It has been an exciting time for exoplanet research of late! Back in February, the world was astounded when astronomers from the European Southern Observatory (ESO) announced the discovery of seven planets in the TRAPPIST-1 system, all of which were comparable in size to Earth, and three of which were found to orbit within the star’s habitable zone.
And now, a team of international astronomers has announced the discovery of an extra-solar body that is similar to another terrestrial planet in our own Solar System. It’s known as Kepler-1649b, a planet that appears to be similar in size and density to Earth and is located in a star system just 219 light-years away. But in terms of its atmosphere, this planet appears to be decidedly more “Venus-like” (i.e. insanely hot!)
The team’s study, titled “Kepler-1649b: An Exo-Venus in the Solar Neighborhood“, was recently published in The Astronomical Journal. Led by Isabel Angelo – of the SETI Institute, NASA Ames Research Center, and UC Berkley – the team included researchers also from SETI and Ames, as well as the NASA Exoplanet Science Institute (NExScl), the Exoplanet Research Institute (iREx), the Center for Astrophysics Research, and other research institutions.
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Needless to say, this discovery is a significant one, and the implications of it go beyond exoplanet research. For some time, astronomers have wondered how – given their similar sizes, densities, and the fact that they both orbit within the Sun’s habitable zone – that Earth could develop conditions favorable to life while Venus would become so hostile. As such, having a “Venus-like” planet that is close enough to study presents some exciting opportunities.
In the past, the Kepler mission has located several extra-solar planets that were similar in some ways to Venus. For instance, a few years ago, astronomers detected a Super-Earth – Kepler-69b, which appeared to measure 2.24 times the diameter of Earth – that was in a Venus-like orbit around its host the star. And then there was GJ 1132b, a Venus-like exoplanet candidate that is about 1.5 times the mass of Earth, and located just 39 light-years away.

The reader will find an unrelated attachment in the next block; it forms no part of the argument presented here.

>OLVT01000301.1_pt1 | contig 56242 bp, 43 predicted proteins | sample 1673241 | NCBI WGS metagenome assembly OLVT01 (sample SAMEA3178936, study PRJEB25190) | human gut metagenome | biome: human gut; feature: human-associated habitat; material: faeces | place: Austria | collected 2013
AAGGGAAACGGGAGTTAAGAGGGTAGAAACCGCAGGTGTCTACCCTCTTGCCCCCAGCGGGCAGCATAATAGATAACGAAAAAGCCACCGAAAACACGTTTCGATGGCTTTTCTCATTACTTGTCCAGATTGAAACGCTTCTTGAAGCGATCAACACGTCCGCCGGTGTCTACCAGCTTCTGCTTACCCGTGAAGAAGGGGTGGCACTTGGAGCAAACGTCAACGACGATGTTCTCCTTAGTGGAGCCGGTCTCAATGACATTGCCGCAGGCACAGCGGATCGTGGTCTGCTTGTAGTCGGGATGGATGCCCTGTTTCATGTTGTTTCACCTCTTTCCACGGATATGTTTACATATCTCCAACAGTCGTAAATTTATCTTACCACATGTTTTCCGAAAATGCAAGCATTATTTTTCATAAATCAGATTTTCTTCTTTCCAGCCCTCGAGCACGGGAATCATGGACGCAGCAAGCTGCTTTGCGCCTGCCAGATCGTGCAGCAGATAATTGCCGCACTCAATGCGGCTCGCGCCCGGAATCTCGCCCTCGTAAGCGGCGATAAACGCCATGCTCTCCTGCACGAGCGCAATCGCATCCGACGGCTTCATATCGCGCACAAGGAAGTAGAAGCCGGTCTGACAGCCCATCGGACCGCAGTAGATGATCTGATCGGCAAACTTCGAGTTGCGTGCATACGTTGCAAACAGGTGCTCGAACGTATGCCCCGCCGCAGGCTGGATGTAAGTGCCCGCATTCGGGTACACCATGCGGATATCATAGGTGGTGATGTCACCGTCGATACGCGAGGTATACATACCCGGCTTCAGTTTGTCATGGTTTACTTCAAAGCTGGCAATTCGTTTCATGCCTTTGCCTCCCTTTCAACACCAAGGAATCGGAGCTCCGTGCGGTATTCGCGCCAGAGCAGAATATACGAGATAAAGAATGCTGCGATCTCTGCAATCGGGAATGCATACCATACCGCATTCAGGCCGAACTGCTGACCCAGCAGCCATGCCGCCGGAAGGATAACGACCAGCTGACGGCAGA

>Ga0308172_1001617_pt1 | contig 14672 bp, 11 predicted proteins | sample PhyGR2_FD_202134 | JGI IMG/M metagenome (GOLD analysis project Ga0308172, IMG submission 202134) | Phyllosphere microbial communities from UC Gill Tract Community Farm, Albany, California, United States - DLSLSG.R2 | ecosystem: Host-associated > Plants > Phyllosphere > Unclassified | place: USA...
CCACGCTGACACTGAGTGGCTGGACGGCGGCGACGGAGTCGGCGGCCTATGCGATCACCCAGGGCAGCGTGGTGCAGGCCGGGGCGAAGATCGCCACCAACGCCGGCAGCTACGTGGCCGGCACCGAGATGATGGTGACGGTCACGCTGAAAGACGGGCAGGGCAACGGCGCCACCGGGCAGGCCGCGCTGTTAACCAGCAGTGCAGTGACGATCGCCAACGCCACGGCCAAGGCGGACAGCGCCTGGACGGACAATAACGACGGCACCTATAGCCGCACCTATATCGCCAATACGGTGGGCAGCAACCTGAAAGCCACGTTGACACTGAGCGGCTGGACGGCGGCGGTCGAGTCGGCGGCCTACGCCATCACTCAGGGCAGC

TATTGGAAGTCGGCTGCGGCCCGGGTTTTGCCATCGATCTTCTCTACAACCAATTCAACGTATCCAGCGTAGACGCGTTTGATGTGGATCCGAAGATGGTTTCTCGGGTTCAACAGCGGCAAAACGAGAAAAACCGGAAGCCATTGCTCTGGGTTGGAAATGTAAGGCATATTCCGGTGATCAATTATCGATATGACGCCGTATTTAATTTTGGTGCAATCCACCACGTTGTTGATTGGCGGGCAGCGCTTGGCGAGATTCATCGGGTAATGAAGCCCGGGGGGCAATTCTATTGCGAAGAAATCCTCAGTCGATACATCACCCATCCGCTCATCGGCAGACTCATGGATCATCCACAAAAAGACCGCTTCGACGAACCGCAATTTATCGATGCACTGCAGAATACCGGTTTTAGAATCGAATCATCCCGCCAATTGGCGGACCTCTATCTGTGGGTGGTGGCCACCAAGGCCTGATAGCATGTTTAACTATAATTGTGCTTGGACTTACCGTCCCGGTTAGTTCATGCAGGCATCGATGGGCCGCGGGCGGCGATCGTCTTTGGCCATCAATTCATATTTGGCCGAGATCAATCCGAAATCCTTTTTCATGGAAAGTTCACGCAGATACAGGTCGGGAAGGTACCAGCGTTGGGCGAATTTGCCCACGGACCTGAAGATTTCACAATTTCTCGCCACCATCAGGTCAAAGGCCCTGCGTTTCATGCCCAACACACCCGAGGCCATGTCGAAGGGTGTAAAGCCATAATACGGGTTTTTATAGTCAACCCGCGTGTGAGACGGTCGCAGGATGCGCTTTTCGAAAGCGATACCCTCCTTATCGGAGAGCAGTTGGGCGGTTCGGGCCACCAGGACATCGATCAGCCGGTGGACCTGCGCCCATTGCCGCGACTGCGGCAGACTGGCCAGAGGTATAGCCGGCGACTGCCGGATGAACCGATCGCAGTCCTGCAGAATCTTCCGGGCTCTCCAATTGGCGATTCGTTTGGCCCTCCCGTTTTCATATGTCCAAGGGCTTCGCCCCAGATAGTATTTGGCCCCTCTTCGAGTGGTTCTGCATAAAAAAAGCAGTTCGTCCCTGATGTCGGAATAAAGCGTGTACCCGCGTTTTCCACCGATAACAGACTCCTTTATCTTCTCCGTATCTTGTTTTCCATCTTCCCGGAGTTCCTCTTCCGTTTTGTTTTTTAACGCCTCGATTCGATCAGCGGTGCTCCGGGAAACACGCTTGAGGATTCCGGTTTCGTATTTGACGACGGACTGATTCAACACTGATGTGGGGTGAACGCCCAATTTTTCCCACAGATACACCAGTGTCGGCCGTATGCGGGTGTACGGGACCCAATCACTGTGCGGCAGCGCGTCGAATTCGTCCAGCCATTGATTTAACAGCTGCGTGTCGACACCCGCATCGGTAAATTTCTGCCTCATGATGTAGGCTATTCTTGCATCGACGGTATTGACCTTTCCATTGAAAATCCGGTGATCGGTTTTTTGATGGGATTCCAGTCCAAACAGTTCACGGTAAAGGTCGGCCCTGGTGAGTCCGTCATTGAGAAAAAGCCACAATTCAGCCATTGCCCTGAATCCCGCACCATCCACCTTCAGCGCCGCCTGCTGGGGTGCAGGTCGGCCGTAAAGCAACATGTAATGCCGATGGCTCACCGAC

In addition, dozens of smaller planet candidates have been discovered that astronomers think could have atmospheres similar to that of Venus. But in the case of Kepler-1649b, the team behind the discovery were able to determine that the planet had a sub-Earth radius (similar in size to Venus) and receives a similar amount of light (aka. incident flux) from its star as Venus does from Earth.
However, they also noted that the planet also differs from Venus in a few key ways – not the least of which are its orbital period and the type of star it orbits. As Dr. Angelo told Universe Today via email:
“The planet is similar to Venus in terms of it’s size and the amount of light it receives from it’s host star. This means it could potentially have surface temperatures similar to Venus as well. It differs from Venus because it orbits a star that is much smaller, cooler, and redder than our sun. It completes its orbit in just 9 days, which places it close to its host star and subjects it to potential factors that Venus does not experience, including exposure to magnetic radiation and tidal locking. Also, since it orbits a cooler star, it receives more lower-energy radiation from its host star than Earth receives from the Sun.”
In other words, while the planet appears to receive a comparable amount of light/heat from its host star, it is also subject to far more low-energy radiation. And as a potentially tidally-locked planet, the surface’s exposure to this radiation would be entirely disproportionate. And last, its proximity to its star means it would be subject to greater tidal forces than Venus – all of which has drastic implications for the planet’s geological activity and seasonal variations.
Despite these differences, Kepler-1649b remains the most Venus-like planet discovered to date. Looking to the future, it is hoped that next-generations instruments – like the Transiting Exoplanet Survey Satellite (TESS), the James Webb Telescope and the Gaia spacecraft – will allow for more detailed studies. From these, astronomers hope to more accurately determine the size and distance of the planet, as well as the temperature of its host star.
This information will, in turn, help us learn a great deal more about what goes into making a planet “habitable”. As Angelo explained:
“Understanding how hotter planets develop thick, Venus-like atmospheres that make them inhabitable will be important in constraining our definition of a ‘habitable zone’. This may become possible in the future when we develop instruments sensitive enough to determine chemical compositions of planet atmospheres (around dim stars) using a method called ‘transit spectroscopy’, which looks at the light from the host star that has passed through the planet’s atmosphere during transit.”
The development of such instruments will be especially useful given joust how many exoplanets are being detected around neighboring red dwarf stars. Given that they account for roughly 85% of stars in the Milky Way, knowing whether or not they can have habitable planets will certainly be of interest!
Further Reading: The Astronomical Journal